2020 is a significant year for all of humanity; it marks a new identifiable decade ending in that scrumptiously, satisfying zero. It also marks the last ten years we have to combat climate change before the world evicts us – but let’s not get too morbid too quickly. Instead, I want to talk about the year to end all new years resolutions!
Last year I wrote a post on my old blog, Teenage Adoxography, entitled “The Wonderful Paradox of Routine Change“. Its working title was “In Defence of New Year, New Me,” but as I wrote it, I realised I was more enamoured with the oxymoron of shaking things up on schedule than defending resolutions. So this year, I’m presenting my case.
As much as I love new year’s resolutions, I know the sentiment is not universal. A quick search on Ecosia yielded dozens of articles arguing against setting goals for the upcoming year, with reasons enclosed about how they’re not all they’re cracked up to be.
We make the same resolutions over and over again.
We’re not motivated.
We’re stressed out by the prospect of working for change.
I get that. Lifestyles are subjective, and goals aren’t for everyone. But that doesn’t make them all bad – and I think we need to reassess how we look at resolutions.
I think they’ve been unfairly granted a negative connotation; apparently, January 1st demands we start saying no to ourselves if we want a better life. No sugar, no junk food, no lazy days – nothing. No wonder we don’t achieve what we set out to do: we’re set on removing things from our life, rather than adding to it.
Sarah Wilson, author of I Quit Sugar, said a similar thing in her book that I can’t recall or find word-for-word, but it’s the mantra of many an experienced resolution-maker.
Don’t subtract: add.
Another problem with new year’s resolutions is that we let expectations make our goals, rather than what excites us. Nayna Florence – a YouTuber and an economics major at the University of Edinburgh I’ve recently started watching – puts in quite eloquently a minute into her “realistic new year’s resolutions” video.
“If your only motivation is the fact it’s a new year I really don’t think you’re [going to] keep that resolution.”
My reasons for setting new year’s goals are because I do want to change. Desperately! There are so many valuable things I can introduce to my life – some everyday habits, and some grander dreams. The new year is just the motivation I need. Last year I wrote,
It’s the perfect trampoline. It gives off the illusion of wiping the slate clean and lays itself out for you to jump off. If there ever was a day that so perfectly embodied the spirit of momentum: it’s new years day.
I think that still rings true. Yes, it’s easy to say you can start improving whenever you’d like – but the order and structure of new years can be helpful. This year especially: 2020! Can the slate get any cleaner?
There’s no milestone like the final countdown, no pebble cairn quite like the first of January. It’s the perfect occasion to remind yourself of what you want to do with all the days ahead of you.
I will admit, we can slow down. This year, I am trying to be more gentle with the way I introduce new resolutions and goals into my life. I refuse to berate myself for messing up or giving up at the first obstacle.
My new years have never run smooth. My cat died on the first of January two years ago, the year before that our house became the sorry target of a maggot infestation as midnight struck. We went camping once to ring in the new year alone in the middle of the desert, underestimated where the tide came in, and our tent was washed away at two in the morning. This year was at least a little tamer – all I did was stay in my pyjamas.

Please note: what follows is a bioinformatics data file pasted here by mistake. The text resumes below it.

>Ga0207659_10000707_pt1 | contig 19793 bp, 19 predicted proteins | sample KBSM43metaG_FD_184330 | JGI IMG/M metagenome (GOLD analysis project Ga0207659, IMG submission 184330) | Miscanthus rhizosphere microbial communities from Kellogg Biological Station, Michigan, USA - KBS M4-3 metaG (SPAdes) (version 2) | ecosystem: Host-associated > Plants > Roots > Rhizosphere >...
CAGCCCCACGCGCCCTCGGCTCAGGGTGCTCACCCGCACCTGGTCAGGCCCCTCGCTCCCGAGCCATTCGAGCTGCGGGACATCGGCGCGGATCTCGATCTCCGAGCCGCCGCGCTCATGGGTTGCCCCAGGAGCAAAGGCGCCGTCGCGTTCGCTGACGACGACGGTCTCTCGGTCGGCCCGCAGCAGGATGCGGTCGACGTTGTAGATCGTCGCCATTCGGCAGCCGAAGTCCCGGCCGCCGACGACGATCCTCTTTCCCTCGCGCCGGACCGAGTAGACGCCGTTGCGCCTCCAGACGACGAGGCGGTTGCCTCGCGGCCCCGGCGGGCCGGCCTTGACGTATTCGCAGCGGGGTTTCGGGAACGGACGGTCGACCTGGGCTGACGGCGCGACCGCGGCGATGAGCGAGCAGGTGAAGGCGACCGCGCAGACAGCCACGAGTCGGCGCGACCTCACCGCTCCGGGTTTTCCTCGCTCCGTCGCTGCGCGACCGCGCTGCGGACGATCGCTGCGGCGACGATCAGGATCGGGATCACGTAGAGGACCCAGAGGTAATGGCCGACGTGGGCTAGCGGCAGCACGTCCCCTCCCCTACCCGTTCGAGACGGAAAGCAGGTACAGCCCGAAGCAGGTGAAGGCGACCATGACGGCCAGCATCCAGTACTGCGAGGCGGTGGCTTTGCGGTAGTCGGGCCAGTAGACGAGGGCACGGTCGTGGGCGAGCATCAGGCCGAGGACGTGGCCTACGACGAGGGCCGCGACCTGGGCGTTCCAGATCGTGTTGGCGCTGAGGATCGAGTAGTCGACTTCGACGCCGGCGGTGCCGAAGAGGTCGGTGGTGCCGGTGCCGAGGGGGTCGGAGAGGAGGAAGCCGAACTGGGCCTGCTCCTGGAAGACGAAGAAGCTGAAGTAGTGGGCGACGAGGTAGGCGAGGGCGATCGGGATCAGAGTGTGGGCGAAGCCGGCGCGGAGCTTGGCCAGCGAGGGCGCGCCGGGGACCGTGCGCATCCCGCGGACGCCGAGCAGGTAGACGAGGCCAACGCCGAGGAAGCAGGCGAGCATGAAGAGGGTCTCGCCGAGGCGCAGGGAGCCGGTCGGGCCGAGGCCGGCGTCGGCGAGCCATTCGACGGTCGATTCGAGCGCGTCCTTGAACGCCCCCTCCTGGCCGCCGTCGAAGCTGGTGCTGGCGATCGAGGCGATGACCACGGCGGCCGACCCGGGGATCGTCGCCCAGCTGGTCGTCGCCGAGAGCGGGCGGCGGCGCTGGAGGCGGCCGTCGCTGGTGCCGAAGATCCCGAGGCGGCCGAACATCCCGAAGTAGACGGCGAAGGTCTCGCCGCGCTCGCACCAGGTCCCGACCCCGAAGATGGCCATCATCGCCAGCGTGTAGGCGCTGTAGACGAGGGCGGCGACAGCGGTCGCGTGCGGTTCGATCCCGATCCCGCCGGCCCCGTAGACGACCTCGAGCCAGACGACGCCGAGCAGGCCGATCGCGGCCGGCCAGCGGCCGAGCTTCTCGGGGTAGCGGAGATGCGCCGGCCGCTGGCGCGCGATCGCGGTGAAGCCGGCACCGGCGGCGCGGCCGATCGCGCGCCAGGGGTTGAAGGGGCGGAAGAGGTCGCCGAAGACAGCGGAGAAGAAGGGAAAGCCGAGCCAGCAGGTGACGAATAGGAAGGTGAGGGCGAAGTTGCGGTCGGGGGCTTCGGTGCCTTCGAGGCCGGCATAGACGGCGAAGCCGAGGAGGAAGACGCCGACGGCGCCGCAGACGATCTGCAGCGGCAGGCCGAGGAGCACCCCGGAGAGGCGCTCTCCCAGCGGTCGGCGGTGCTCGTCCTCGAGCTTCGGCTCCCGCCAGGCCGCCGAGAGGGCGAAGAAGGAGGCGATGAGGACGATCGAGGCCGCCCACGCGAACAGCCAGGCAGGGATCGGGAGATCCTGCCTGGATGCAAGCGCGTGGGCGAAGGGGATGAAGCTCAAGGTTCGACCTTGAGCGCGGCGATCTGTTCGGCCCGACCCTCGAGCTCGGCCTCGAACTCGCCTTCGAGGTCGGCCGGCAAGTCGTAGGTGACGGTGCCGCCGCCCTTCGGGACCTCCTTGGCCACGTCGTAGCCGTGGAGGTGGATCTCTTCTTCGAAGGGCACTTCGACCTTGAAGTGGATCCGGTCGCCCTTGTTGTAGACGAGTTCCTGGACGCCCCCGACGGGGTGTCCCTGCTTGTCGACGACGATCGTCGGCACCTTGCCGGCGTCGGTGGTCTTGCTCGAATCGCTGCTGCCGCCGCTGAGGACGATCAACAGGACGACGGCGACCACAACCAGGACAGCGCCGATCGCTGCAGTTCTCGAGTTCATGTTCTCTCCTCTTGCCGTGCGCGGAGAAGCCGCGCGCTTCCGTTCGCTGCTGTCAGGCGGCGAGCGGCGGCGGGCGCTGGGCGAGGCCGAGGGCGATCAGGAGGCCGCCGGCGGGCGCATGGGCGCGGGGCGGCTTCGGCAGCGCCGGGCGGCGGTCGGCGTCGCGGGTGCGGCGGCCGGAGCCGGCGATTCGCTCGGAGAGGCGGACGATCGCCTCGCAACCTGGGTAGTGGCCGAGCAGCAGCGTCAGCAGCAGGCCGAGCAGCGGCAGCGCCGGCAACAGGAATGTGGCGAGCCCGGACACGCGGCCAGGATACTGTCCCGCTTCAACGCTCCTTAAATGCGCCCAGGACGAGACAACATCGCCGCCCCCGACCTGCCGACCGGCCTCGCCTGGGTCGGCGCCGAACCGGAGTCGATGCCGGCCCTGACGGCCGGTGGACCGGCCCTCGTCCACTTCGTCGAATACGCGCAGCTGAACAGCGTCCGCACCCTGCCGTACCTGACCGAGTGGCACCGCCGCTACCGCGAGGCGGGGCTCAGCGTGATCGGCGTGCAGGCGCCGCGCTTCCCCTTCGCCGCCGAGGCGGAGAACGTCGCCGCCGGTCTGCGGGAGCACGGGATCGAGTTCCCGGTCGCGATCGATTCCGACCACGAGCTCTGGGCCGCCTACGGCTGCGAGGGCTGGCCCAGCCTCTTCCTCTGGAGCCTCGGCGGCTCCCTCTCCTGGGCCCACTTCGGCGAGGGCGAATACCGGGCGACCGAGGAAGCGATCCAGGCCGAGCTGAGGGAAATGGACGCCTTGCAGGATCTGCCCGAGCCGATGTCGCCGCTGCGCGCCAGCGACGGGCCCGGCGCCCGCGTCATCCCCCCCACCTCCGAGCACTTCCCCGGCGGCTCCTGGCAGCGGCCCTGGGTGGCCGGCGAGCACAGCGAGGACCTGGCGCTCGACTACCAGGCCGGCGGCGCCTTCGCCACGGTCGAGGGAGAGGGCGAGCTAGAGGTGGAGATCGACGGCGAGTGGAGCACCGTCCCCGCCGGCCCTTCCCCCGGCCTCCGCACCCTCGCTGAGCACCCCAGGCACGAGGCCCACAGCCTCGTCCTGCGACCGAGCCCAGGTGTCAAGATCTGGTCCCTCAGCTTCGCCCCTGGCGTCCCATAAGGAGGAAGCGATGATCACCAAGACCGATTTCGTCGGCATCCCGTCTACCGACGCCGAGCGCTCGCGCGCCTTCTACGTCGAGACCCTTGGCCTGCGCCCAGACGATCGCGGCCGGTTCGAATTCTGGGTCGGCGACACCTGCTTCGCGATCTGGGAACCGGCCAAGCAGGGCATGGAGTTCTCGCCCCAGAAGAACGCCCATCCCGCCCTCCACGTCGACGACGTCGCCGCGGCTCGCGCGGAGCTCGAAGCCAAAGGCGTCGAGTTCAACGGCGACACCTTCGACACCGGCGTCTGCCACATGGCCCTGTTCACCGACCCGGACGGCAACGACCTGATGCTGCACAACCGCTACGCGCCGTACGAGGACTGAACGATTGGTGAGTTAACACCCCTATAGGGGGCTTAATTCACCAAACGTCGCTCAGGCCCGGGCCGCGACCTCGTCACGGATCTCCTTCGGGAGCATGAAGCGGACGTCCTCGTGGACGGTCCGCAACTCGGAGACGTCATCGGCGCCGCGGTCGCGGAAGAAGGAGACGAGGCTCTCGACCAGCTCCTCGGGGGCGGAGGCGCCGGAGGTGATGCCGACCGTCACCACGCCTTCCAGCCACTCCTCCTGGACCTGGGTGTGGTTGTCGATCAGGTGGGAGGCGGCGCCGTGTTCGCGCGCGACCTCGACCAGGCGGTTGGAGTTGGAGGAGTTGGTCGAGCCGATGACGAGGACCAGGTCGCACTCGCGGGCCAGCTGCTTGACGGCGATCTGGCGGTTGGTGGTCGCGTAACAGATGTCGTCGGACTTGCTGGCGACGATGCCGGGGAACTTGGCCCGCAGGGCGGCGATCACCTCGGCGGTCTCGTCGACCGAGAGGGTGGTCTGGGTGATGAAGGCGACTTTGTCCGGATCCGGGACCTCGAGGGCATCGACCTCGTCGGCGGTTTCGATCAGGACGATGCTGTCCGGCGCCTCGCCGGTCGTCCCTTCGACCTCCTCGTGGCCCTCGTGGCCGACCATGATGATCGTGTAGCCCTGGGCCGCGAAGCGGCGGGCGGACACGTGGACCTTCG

But those January 1sts never set the tone for the year. Although I’ve had my fair share of tribulations, I’ve always been just as optimistic for every fresh start. I’ve said it before, and I’ll say it again: reinventing yourself is hard. It’s easier if you don’t try to do it all at once. You don’t have to have everything set out on the first: plans ready to slip into and run with. You can take this time to be mindful and conscious about how you want this year to turn out.
Now is a good time as any to tell you I haven’t set 20 goals for 2020 yet. I want to – and I’m thinking about them – but I’m also trying to be more intentional. I’m doing a little open-minded research about what I want my year to look like – a little pre-reading, if you will.
So far, this is my advice to myself.
- Use active verbs and specific words.
- Have smart goals.
- Add into my life not subtract from it.
- Allow room for implementation and adaptation.
- Be genuinely passionate about what I set out to do.
Most of all: I want to enjoy it! And you can too; give yourself guidelines and goals but let go of the baton.
I’ll be back next week with my 20 goals for 2020!
PS: People who have inspired me lately:
Lucy Moon, a favourite of mine for a few years now, set twenty lovely goals for herself that may inspire me to do the same.
Nayna Florence, rising star, made the video I mentioned above and is inspiring with her sustainability efforts – and super wholesome in general.
This Pocket Mindfulness article written by an Alfred James makes some excellent point that I agree with – but I still stand by my defence for “new year, new me”.
Morgan Harper Nichols creates art – including this post’s featured image – and poetry inspired by unique people but I find that the affirmations can be applied to everyone – check out her Instagram for inspirational quotes you didn’t even know you needed!
And finally, Ashley – aka BestDressed – made a super cute vlog-slash-tutorial on how to own 2020!